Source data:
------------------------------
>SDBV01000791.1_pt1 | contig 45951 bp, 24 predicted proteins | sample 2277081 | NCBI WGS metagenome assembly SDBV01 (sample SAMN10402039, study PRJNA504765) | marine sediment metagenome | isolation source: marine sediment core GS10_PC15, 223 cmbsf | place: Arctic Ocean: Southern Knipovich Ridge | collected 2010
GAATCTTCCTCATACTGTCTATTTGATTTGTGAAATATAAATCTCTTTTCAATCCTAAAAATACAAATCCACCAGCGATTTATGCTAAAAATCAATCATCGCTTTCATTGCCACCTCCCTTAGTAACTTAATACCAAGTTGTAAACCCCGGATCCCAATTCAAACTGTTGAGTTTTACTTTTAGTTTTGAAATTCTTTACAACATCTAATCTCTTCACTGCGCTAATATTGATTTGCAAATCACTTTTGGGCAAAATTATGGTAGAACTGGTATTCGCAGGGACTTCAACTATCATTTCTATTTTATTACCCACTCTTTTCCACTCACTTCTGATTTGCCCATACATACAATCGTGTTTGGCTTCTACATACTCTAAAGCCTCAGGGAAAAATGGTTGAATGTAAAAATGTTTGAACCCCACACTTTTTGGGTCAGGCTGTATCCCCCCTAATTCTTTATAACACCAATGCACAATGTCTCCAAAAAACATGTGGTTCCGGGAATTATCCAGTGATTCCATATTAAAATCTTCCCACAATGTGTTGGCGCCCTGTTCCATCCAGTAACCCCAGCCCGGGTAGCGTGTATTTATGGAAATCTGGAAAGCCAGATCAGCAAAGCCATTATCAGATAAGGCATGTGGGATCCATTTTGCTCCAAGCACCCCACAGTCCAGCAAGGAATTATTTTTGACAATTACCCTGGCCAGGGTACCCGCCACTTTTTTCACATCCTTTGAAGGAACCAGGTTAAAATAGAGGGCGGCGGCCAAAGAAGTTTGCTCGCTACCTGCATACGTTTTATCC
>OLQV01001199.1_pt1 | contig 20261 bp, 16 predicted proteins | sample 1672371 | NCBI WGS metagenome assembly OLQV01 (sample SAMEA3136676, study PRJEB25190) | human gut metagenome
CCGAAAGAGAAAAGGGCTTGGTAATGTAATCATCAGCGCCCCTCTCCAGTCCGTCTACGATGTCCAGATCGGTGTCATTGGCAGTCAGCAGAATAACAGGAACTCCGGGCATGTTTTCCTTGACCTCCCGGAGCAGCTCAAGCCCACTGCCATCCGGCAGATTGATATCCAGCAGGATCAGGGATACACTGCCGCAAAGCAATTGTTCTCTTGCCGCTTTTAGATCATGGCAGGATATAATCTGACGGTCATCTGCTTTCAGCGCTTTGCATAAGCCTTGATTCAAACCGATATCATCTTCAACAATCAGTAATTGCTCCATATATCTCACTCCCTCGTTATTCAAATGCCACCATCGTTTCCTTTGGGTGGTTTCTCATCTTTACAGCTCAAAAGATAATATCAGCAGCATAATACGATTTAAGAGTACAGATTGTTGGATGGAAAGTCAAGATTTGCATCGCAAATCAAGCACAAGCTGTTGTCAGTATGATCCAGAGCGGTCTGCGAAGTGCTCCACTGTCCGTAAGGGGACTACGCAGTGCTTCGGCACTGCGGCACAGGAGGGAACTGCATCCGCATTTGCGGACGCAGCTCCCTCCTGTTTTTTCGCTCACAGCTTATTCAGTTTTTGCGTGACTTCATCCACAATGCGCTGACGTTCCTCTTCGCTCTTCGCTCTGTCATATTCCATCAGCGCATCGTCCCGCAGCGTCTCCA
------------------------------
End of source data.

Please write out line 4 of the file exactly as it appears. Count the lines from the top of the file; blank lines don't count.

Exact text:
CCGAAAGAGAAAAGGGCTTGGTAATGTAATCATCAGCGCCCCTCTCCAGTCCGTCTACGATGTCCAGATCGGTGTCATTGGCAGTCAGCAGAATAACAGGAACTCCGGGCATGTTTTCCTTGACCTCCCGGAGCAGCTCAAGCCCACTGCCATCCGGCAGATTGATATCCAGCAGGATCAGGGATACACTGCCGCAAAGCAATTGTTCTCTTGCCGCTTTTAGATCATGGCAGGATATAATCTGACGGTCATCTGCTTTCAGCGCTTTGCATAAGCCTTGATTCAAACCGATATCATCTTCAACAATCAGTAATTGCTCCATATATCTCACTCCCTCGTTATTCAAATGCCACCATCGTTTCCTTTGGGTGGTTTCTCATCTTTACAGCTCAAAAGATAATATCAGCAGCATAATACGATTTAAGAGTACAGATTGTTGGATGGAAAGTCAAGATTTGCATCGCAAATCAAGCACAAGCTGTTGTCAGTATGATCCAGAGCGGTCTGCGAAGTGCTCCACTGTCCGTAAGGGGACTACGCAGTGCTTCGGCACTGCGGCACAGGAGGGAACTGCATCCGCATTTGCGGACGCAGCTCCCTCCTGTTTTTTCGCTCACAGCTTATTCAGTTTTTGCGTGACTTCATCCACAATGCGCTGACGTTCCTCTTCGCTCTTCGCTCTGTCATATTCCATCAGCGCATCGTCCCGCAGCGTCTCCA